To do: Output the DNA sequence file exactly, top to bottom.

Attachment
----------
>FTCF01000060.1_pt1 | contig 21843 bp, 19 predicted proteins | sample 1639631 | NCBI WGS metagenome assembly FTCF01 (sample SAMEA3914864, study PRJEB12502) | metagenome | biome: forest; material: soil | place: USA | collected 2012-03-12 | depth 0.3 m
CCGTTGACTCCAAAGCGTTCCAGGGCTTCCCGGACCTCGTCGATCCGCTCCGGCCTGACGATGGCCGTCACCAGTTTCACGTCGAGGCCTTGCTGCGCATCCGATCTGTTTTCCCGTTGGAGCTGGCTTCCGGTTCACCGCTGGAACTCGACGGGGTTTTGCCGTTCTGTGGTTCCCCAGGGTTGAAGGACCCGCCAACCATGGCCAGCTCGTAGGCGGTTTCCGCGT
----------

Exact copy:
>FTCF01000060.1_pt1 | contig 21843 bp, 19 predicted proteins | sample 1639631 | NCBI WGS metagenome assembly FTCF01 (sample SAMEA3914864, study PRJEB12502) | metagenome | biome: forest; material: soil | place: USA | collected 2012-03-12 | depth 0.3 m
CCGTTGACTCCAAAGCGTTCCAGGGCTTCCCGGACCTCGTCGATCCGCTCCGGCCTGACGATGGCCGTCACCAGTTTCACGTCGAGGCCTTGCTGCGCATCCGATCTGTTTTCCCGTTGGAGCTGGCTTCCGGTTCACCGCTGGAACTCGACGGGGTTTTGCCGTTCTGTGGTTCCCCAGGGTTGAAGGACCCGCCAACCATGGCCAGCTCGTAGGCGGTTTCCGCGT